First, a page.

From the August/September 2013 Issue:

It Takes Two

    Writer: Meg Fox | Photographer: Wing Wong | Interior Designer: Tracey Stephens, Allied Member ASID, Member NKBA, Regreen Trained™ Professional |

Young parents borrow square footage from adjacent rooms to build a private suite

Article Photo
enlarge | The new bathroom pays homage to the 1920s home with classic-inspired features: white subway tile, Carrera marble surfaces and basket-weave flooring that offset the Shaker-style cabinets. An oversized steam shower was high on the homeowner’s wish list.
There are many features to love about a 1920s colonial-style home in Montclair. But for one couple, sharing a second-floor hallway bathroom with two children was not one of them. Nor was using roller racks in a spare room because their bedroom had no closets, says Tracey Stephens, an allied member of the American Society of Interior Designers, member of the National Kitchen & Bath Association, state-certified interior designer, Regreen Trained™ Professional and owner of Tracey Stephens Interior Design in Montclair.

For Stephens the answer was to annex two unused side rooms—possible former sleeping porches—to create a master suite with a private bathroom and walk-in closet. The top requests for the bathroom: a generous-size steam shower, luxurious soaking tub and double-sink vanity with a make-up counter, Stephens says. Storage for linens and a semi-enclosed toilet area were other top considerations, all in an open, airy classic style.

Deciding Factors
One room (now the bathroom) is over a first-floor sunroom and the second (now the walk-in closet) is over a patio, so that dictated the location of the bathroom, Stephens says. And while the sizes of the two rooms were not of particular concern, Stephens ended up moving a wall 12 inches into the closet to accommodate a large steam shower.

A bigger challenge, Stephens says, was working around a chimney and a series of triple double-hung windows along the side of the house. Considering how the house would look from the exterior, “the client preferred to keep as many of the windows as possible in both rooms,” she says. While this restricted the location of quite a few things, Stephens did manage to keep one side window in each room.

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enlarge | The doorway from the bedroom into the bathroom was moved away from the left corner to accommodate the width of the 36-by-72-inch soaking tub. The wainscot panel provides hidden access to plumbing. Before: This unused side room—possibly a former sleeping porch—was transformed into the new master bathroom. (A second adjacent side room became the walk-in closet, not shown.)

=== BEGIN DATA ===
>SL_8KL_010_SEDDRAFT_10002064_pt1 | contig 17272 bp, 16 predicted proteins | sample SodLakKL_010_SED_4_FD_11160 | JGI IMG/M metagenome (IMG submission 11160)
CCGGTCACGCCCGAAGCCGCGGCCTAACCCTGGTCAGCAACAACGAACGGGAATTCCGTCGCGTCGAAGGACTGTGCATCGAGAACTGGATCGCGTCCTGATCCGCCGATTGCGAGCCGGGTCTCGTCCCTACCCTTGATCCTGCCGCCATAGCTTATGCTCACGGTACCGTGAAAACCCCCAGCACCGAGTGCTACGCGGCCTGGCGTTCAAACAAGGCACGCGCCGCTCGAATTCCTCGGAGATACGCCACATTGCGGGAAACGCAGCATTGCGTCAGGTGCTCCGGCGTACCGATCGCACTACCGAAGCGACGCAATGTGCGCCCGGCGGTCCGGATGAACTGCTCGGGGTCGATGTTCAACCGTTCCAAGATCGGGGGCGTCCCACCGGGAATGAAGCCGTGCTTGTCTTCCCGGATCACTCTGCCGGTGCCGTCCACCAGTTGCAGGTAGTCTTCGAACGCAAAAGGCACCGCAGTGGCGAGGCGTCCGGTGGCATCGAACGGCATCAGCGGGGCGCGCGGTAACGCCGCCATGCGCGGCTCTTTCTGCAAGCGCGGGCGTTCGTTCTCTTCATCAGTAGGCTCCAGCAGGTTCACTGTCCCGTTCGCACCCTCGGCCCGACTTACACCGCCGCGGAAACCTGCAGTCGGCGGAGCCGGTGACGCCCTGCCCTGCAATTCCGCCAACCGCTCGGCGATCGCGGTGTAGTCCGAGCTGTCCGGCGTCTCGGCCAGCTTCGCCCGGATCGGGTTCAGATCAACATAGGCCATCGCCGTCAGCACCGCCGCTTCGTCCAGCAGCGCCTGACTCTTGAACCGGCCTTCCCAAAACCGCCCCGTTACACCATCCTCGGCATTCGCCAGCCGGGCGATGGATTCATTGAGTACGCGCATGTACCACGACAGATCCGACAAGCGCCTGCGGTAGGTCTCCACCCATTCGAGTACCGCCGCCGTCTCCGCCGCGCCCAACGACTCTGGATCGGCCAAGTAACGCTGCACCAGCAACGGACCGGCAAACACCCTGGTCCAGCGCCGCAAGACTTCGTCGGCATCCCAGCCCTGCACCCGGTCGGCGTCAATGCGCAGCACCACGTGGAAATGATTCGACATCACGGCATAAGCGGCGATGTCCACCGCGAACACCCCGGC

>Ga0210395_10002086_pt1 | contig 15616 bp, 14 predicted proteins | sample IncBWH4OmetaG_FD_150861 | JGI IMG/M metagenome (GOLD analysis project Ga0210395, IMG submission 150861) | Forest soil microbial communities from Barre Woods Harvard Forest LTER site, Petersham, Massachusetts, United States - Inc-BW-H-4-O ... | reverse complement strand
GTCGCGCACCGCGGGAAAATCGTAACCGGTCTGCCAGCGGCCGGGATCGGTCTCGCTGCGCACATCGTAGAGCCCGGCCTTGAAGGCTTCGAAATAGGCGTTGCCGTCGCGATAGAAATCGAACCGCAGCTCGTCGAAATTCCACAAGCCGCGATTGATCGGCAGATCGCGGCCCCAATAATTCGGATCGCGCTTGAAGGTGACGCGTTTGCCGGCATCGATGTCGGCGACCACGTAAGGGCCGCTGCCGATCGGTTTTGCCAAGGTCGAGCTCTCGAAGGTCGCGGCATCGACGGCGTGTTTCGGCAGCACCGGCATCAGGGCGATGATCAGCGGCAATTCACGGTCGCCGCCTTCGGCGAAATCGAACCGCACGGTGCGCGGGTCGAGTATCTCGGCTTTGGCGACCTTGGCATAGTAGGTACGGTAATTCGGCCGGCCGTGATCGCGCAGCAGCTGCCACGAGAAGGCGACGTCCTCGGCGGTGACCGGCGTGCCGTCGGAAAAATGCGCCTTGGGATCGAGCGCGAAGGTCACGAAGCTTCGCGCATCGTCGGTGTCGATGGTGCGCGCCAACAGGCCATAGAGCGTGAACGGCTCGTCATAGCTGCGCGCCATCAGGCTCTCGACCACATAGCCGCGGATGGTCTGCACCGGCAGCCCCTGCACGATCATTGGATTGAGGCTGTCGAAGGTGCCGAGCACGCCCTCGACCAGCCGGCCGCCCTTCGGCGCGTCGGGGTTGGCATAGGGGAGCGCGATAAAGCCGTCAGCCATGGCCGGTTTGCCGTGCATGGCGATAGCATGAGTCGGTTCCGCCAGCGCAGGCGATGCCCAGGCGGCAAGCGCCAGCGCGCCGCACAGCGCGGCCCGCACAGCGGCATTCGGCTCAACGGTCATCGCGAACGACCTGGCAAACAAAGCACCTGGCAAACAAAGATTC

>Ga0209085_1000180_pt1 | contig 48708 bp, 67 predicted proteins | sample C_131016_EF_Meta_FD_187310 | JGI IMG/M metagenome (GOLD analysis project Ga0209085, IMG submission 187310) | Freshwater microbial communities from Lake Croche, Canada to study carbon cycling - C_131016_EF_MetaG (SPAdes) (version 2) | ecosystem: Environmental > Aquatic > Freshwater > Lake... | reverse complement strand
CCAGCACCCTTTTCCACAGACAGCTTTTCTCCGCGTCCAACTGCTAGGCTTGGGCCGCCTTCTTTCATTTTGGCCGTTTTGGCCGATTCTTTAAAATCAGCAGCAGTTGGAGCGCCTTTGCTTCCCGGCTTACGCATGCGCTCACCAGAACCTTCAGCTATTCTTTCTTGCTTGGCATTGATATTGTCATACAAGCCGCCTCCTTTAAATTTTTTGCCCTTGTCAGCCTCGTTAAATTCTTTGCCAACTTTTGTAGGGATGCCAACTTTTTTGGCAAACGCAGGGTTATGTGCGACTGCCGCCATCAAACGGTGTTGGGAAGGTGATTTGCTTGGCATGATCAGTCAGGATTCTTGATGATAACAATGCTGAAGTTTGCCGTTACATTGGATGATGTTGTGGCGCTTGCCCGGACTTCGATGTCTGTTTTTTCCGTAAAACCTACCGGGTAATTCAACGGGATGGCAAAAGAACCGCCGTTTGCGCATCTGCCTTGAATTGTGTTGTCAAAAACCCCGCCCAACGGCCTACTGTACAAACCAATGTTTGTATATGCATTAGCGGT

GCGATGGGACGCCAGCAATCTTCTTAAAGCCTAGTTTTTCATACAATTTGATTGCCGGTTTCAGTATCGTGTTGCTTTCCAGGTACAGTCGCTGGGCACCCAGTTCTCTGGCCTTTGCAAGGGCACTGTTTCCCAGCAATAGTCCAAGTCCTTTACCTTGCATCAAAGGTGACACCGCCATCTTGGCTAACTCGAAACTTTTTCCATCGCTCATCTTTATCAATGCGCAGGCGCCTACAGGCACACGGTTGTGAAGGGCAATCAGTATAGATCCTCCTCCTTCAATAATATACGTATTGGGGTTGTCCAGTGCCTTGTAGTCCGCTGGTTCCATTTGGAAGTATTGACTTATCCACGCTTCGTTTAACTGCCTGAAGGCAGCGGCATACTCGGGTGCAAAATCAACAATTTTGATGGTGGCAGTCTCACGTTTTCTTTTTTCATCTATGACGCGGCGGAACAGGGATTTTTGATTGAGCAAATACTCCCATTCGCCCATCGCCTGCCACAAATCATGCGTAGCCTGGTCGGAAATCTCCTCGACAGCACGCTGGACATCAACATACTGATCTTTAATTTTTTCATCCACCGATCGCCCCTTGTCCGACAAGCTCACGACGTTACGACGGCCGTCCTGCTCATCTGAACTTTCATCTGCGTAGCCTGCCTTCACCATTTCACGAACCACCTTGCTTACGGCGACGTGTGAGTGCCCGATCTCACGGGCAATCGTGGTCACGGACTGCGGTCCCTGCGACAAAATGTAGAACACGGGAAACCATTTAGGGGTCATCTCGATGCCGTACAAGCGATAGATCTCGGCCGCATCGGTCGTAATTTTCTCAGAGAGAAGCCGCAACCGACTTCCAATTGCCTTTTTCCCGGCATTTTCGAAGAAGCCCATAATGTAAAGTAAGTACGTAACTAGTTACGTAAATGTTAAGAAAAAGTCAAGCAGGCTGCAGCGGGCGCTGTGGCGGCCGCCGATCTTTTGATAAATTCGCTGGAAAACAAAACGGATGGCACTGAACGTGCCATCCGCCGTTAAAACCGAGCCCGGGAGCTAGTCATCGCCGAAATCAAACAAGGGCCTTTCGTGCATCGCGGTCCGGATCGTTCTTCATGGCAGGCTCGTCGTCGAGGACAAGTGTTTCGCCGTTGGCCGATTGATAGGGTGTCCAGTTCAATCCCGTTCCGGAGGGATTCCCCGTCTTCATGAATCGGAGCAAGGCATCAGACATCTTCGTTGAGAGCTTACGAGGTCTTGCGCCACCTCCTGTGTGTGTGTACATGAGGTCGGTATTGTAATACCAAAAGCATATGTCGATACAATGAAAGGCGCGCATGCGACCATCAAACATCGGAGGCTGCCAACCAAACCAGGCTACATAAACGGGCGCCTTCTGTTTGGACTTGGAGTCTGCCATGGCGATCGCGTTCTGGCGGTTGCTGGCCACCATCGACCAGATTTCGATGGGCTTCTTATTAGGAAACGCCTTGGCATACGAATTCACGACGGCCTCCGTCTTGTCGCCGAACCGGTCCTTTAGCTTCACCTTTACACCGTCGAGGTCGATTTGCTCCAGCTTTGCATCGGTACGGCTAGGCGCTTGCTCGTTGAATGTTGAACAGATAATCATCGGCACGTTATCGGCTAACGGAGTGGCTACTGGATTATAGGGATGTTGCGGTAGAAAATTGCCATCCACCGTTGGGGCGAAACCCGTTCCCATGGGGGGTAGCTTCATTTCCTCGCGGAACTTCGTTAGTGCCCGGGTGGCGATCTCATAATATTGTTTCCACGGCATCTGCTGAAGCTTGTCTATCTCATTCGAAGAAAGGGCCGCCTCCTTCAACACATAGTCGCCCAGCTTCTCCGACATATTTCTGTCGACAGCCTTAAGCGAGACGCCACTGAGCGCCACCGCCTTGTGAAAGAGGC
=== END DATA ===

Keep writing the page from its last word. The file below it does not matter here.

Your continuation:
Keep it Classic
The new bathroom still honors the home’s traditional roots. White 3-by-6-inch wall tile, anchored by a black base tile and chair rail, are a timeless combination paired with flooring in a traditional basket-weave pattern of Carrera marble with a black dot, Stephens says. The marble continues on the countertops and tub deck and in the shower, equipped with dual showerheads and bench seating.

Shaker-style maple cabinets in a dark coffee stain “work well with the white tile and pale blue walls,” Stephens says. And a recessed linen cabinet is stylishly efficient. “I created drawers plus open and closed storage with stock items from the cabinetry supplier,” she says. Polished chrome oval tilting mirrors, sconces and cabinet hardware round out the vintage flavor.


interior design, layout and cabinetry, Tracey Stephens Interior Design Inc. in Montclair; architect, Mark Bess, AIA, MBA Architects in Montclair; contractor and custom wainscot panel at tub, Sean O’Boyle of SJO Corp. in Secaucus; marble basket-weave floor and 3-by-6-inch shower wall tile, Tracey Stephens Interior Design Inc.; wall tile, Wayne Tile Design Center in Wayne; Carrera marble countertops and tub deck, Everest Marble LLC in Clifton with fabrication by C&C Granite & Marble in Saddle Brook; sinks, “Loretta” from Bates and Bates; fittings, Grohe Somerset Series in polished chrome; toilet, Toto; tub, Archer by Kohler; Marina oval tilting mirror, Signature Hardware; sconces, Kohler Bancroft.

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